The Difference Between Parallel Hybrid Cars & Series Hybrid Carsby Rebecca LakeUpdated December 05, 2018
Hybrid electric vehicles--HEVs--combine a gasoline-powered combustion engine with an electric motor to offer a more environmentally-friendly driving experiences. Hybrid cars are classified according to the type of drivetrain or powertrain they feature, which determines how the engine and the motor work together to power the car. Parallel hybrids and series hybrids represent opposite ends of the spectrum and there are several key differences between these two types of hybrid drivetrains.
While both parallel and series hybrids feature a gasoline engine, electric motor, rechargeable battery, inverter and transmission, they are configured in uniquely different ways. According to Hybrid Center, the engine in a series hybrid is smaller than a parallel hybrid while the electric motor and battery are larger. Series hybrids feature a separate generator which is connected to the engine. In a parallel hybrid, the electric motor acts as a generator. In a series hybrid, the gasoline engine is not coupled directly to the wheels, while it is in a parallel hybrid.
Parallel Hybrid Propulsion
In a parallel hybrid, both the electric motor and the combustion engine work together to power the vehicle. According to the U.S. Department of Energy (DOE), the gasoline engine and the electric motor are both connected to the transmission. When fuel travels to the engine or when the electric motor is turned on, the power that is generated propels the car. A controller in the transmission determines when to operate the electric motor and when to switch to the gasoline engine.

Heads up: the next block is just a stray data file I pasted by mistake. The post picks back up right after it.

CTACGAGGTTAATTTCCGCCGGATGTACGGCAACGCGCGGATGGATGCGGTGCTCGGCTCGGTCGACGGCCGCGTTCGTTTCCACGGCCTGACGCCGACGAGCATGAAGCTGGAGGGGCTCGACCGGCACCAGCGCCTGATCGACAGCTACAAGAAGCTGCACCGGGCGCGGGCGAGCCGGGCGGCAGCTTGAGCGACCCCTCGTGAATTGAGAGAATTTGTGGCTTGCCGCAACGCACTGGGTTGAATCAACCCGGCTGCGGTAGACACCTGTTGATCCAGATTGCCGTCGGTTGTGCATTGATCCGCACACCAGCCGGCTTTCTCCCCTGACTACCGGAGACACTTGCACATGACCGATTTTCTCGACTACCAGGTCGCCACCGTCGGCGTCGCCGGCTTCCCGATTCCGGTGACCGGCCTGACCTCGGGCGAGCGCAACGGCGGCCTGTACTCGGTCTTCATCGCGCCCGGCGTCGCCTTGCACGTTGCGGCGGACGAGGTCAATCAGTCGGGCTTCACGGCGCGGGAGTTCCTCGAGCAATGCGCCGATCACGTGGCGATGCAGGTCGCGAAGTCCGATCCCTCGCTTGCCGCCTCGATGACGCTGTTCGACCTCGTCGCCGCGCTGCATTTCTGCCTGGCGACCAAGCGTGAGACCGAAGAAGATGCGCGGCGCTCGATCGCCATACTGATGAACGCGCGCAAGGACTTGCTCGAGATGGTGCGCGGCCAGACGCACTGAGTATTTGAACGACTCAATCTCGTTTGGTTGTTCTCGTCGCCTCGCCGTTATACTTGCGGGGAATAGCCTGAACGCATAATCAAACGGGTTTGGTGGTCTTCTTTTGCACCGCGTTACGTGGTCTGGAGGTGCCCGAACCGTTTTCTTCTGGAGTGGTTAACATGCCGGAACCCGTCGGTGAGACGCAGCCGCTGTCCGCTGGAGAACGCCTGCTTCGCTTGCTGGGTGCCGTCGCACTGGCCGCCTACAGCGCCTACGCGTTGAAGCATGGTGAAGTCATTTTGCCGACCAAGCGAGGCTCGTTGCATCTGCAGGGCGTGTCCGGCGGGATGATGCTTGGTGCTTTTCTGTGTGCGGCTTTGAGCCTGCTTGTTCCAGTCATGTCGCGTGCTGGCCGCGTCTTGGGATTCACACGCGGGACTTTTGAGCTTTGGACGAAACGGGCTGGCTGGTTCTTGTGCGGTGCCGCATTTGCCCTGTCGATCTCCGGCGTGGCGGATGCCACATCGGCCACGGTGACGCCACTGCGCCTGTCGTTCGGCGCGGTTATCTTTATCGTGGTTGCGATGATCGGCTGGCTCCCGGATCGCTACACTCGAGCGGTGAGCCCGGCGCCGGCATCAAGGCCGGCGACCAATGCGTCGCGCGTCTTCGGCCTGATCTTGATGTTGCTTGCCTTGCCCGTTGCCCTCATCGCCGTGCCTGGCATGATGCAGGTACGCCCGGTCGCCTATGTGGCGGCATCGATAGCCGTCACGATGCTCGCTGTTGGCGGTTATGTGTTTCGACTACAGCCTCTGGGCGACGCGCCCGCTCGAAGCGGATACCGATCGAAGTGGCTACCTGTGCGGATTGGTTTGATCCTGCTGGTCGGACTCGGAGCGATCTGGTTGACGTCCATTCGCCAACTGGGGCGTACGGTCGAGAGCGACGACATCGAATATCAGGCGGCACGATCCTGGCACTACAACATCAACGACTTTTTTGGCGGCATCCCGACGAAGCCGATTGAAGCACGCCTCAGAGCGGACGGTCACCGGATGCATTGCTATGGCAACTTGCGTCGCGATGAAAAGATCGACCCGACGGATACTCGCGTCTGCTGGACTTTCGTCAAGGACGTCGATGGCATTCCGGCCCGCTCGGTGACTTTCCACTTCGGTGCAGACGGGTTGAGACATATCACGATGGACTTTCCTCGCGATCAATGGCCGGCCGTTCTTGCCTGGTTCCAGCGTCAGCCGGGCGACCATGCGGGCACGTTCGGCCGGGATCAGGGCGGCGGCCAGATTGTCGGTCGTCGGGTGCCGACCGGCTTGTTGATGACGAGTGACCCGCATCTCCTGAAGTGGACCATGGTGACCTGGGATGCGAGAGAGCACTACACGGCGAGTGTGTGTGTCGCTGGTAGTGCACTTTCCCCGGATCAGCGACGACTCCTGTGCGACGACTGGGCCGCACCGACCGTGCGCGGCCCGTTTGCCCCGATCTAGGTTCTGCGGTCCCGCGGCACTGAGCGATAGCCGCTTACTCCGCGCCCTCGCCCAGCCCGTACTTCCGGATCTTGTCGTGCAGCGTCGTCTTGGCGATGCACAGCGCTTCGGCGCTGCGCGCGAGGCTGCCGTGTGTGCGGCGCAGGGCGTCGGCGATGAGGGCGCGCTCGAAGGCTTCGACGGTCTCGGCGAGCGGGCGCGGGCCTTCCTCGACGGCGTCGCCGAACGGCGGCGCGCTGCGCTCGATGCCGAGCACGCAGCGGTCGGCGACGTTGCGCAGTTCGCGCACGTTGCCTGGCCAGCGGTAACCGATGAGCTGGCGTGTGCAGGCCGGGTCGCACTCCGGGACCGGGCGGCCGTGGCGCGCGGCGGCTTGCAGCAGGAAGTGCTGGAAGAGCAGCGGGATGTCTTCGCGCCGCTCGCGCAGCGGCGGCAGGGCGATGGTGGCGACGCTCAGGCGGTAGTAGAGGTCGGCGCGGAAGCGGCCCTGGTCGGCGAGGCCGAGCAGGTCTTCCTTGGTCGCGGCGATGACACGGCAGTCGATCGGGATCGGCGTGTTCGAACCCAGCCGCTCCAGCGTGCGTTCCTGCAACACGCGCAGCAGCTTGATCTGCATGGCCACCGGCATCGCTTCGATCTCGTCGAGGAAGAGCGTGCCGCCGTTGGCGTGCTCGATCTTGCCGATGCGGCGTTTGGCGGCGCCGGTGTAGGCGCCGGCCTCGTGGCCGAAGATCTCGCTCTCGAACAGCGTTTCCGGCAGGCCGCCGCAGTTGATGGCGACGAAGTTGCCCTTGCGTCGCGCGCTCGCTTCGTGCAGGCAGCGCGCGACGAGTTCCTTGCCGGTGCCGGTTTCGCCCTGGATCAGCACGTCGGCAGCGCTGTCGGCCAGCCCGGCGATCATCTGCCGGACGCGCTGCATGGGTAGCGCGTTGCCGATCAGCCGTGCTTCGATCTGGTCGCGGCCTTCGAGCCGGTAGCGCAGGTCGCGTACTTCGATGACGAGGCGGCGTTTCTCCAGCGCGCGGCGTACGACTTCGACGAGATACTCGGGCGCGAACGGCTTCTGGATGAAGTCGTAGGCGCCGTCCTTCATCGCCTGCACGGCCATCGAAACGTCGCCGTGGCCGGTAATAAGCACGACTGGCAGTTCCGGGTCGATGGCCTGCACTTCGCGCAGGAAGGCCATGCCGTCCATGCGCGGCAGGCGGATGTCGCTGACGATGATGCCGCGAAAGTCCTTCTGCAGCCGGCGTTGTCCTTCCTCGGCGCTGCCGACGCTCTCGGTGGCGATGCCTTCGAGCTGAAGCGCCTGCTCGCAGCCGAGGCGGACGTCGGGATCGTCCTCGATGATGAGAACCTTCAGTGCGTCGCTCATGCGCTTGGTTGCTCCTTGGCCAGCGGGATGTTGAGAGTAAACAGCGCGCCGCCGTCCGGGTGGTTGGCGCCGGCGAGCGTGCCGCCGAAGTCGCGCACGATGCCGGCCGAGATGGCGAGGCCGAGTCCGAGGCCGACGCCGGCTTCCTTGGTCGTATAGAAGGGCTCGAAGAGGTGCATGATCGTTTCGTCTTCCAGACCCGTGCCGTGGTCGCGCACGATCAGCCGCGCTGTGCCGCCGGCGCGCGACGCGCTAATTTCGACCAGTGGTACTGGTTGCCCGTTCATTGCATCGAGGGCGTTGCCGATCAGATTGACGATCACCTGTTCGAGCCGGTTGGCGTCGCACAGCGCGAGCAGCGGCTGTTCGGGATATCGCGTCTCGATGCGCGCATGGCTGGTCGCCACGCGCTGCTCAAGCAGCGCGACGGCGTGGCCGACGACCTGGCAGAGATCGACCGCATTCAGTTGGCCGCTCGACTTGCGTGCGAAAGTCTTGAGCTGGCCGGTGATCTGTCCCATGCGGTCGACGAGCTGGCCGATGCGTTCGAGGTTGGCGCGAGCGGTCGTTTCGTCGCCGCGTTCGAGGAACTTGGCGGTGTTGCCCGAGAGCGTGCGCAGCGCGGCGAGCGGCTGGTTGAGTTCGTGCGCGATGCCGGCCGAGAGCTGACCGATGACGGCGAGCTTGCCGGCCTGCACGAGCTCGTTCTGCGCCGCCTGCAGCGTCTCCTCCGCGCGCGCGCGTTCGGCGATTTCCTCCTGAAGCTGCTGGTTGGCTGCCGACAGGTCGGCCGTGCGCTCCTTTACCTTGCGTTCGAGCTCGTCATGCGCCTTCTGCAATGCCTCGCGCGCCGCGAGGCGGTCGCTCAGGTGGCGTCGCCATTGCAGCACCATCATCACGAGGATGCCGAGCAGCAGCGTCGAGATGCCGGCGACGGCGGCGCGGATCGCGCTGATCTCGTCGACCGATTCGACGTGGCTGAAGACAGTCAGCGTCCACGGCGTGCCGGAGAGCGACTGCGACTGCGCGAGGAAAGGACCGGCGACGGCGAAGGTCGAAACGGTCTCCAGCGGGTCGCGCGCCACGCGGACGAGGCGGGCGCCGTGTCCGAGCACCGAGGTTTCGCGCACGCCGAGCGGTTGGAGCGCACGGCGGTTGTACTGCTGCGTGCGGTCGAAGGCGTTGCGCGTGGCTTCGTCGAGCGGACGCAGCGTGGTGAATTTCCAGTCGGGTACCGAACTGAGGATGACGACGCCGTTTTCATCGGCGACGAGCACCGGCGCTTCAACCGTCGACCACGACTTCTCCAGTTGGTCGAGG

Series Hybrid Propulsion
In a series hybrid, the electric motor is solely responsible for turning the vehicle's wheels. According to Hybrid Center, the electric motor is charged by the battery pack or by the generator, which is powered by the gasoline engine. The gasoline engine in a series hybrid is not coupled to the wheels and does not directly power the car. A controller in the transmission determines how much power is needed to propel the vehicle and whether to pull it from the battery or the generator.
Both parallel and series hybrids feature a regenerative braking system, which both slows the car and recharges the battery. In a regenerative braking system, the electric motor helps to slow the car down as you press the brake, according to the U.S. Department of Energy. The energy that is released from the wheels turns the electric motor, which acts as a generator and sends electricity back to the battery.
The efficiency of parallel and series hybrids varies according to the conditions under which they're driven. According to Hybrid Center, the composition of parallel hybrids makes them more efficient for highway driving at higher, more constant speeds. Conversely, series hybrids are more efficient for driving in the city because their drivetrain structure reduces the strain on the engine in stop-and-go driving situations.
Rebecca Lake is a freelance writer and virtual assistant living in the southeast. She has been writing professionally since 2009 for various websites. Lake received her master's degree in criminal justice from Charleston Southern University.